What I get from this story is how little there was in Condo’s life. He grew to late adolescence in almost complete isolation from everything except doctors poking at him and teaching him science. He had basically one friend, and him only for a relatively short while. He seemed to be a bit of an outsider even in the large and benevolent group of the Legion, and then he died. When he gave his life in battle, he must have thought that he didn’t have much to lose. (Which sort of gets me to thinking… heroism or suicide? And he’s not the only superhero, or for that matter the only Legionnaire, I wonder this about.)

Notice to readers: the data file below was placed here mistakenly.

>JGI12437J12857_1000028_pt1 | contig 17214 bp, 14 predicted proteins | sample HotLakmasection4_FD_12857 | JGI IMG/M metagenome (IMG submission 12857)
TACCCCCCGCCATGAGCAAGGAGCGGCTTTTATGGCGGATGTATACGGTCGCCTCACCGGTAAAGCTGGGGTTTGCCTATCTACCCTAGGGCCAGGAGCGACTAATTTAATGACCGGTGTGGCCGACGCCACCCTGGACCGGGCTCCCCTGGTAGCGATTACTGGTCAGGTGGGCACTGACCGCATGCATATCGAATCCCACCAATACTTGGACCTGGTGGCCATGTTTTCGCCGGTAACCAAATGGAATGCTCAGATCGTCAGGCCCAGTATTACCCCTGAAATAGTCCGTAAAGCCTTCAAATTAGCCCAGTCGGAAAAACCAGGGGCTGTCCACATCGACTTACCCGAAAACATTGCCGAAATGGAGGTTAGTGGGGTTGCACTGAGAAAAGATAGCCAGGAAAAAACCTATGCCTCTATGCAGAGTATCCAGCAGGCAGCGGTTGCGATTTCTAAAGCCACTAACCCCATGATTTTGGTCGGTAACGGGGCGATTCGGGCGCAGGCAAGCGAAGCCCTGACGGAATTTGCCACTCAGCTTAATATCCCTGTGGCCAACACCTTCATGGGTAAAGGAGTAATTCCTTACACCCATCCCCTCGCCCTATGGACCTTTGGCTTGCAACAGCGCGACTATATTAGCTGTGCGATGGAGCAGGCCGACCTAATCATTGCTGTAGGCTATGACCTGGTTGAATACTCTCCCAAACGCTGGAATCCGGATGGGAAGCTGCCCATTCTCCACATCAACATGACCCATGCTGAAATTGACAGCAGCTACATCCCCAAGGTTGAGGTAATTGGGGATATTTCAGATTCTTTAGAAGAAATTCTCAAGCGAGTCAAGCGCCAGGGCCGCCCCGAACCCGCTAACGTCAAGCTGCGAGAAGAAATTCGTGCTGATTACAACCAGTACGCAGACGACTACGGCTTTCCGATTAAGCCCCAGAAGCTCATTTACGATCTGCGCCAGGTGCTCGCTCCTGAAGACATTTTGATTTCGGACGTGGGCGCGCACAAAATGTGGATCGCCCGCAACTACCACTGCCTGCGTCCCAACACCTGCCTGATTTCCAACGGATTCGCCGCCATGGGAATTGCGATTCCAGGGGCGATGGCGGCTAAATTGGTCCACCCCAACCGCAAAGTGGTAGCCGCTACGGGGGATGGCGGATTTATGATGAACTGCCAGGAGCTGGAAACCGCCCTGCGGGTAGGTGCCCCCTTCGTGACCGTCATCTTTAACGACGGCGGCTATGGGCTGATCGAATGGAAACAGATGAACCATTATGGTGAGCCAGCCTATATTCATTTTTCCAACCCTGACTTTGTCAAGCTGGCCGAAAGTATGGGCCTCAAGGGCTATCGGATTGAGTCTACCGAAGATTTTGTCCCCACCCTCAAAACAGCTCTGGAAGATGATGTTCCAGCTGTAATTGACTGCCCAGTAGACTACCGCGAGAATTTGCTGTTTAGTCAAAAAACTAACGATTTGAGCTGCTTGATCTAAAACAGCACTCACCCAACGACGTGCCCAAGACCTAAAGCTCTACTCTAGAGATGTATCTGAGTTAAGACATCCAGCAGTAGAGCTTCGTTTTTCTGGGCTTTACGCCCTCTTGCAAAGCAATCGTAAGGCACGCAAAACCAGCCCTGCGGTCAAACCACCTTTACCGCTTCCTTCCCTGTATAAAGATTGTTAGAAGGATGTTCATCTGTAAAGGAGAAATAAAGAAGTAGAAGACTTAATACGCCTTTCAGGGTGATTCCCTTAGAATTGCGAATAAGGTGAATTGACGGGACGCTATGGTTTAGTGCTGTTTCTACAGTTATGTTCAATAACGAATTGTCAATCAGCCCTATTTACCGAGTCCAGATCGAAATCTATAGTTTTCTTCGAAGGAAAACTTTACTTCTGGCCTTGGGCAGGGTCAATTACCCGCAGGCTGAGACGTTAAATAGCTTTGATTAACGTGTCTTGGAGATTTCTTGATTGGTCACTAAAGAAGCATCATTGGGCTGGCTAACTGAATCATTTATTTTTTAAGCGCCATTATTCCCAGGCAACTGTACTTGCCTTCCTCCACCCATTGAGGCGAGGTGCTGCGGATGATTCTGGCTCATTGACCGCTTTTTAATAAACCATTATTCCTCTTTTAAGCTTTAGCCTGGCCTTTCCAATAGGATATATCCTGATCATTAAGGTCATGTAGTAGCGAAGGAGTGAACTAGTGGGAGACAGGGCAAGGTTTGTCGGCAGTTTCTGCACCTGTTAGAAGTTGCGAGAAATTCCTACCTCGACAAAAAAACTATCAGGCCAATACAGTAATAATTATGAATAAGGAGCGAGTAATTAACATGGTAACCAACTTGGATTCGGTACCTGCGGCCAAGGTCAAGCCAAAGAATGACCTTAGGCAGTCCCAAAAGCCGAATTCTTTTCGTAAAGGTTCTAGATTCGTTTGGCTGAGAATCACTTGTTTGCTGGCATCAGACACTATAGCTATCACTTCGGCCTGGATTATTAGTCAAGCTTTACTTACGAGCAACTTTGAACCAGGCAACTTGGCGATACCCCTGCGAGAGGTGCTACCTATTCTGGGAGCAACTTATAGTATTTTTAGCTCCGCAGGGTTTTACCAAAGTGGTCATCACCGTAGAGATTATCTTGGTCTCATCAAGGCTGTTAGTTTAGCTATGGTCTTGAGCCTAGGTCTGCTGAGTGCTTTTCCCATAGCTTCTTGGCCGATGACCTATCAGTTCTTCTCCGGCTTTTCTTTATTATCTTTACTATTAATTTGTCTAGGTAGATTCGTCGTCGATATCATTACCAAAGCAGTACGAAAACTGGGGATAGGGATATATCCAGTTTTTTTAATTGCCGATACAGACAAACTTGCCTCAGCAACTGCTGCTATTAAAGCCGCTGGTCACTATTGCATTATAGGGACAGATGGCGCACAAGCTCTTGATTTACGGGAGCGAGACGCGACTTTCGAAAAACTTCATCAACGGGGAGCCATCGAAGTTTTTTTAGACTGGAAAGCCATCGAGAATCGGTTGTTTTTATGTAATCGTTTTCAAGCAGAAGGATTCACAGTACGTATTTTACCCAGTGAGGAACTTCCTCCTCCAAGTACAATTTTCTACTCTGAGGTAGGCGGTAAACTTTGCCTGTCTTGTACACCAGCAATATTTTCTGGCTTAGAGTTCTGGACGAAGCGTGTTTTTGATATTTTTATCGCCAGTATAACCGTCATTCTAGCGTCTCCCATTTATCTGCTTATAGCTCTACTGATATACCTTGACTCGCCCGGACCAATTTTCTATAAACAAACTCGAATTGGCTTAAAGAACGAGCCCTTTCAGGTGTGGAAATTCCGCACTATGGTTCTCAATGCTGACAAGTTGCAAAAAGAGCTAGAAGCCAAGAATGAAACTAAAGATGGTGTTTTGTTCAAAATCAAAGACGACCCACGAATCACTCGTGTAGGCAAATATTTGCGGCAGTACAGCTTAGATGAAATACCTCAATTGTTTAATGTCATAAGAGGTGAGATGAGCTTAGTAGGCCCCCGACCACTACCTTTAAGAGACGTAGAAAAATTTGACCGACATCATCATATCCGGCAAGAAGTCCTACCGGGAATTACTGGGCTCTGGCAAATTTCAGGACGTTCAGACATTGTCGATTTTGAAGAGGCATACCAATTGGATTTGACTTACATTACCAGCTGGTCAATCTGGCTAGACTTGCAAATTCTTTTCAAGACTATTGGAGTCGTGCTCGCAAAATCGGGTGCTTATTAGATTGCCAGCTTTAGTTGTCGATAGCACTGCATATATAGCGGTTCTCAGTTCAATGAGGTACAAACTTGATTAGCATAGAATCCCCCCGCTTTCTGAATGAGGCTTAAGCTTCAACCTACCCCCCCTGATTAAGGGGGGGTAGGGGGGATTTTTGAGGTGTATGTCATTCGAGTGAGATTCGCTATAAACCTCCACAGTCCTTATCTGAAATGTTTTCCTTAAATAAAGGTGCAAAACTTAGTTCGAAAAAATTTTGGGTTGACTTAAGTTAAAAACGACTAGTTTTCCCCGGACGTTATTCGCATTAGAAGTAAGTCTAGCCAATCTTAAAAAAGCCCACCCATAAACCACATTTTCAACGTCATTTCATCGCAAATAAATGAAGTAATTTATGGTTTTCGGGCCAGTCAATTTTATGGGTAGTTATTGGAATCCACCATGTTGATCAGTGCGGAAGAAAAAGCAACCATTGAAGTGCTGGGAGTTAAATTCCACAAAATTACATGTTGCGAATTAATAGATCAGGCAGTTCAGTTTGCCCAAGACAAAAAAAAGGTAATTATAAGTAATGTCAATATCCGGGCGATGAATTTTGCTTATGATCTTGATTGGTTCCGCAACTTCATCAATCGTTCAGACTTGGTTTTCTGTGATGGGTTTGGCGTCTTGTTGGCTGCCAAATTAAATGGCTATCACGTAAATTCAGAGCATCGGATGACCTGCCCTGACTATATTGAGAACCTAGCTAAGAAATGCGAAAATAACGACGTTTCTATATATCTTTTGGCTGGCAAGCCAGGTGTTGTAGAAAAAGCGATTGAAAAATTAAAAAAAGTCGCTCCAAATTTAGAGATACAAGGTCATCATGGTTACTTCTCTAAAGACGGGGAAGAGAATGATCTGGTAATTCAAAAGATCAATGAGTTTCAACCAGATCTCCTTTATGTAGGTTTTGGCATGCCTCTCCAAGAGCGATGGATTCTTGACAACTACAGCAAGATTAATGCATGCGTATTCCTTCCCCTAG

But that cuts both ways. The hidden point of the story seems to be that, if Condo was able to summon this heroism from within himself despite an upbringing that was certainly not conducive to him ever doing anything… he must have been made of the right stuff after all. He must have had, as the story tells us, unique properties.

(For profiles of other Legionnaires, see the All-Time Roster list at the bottom of the Legion Roster page.)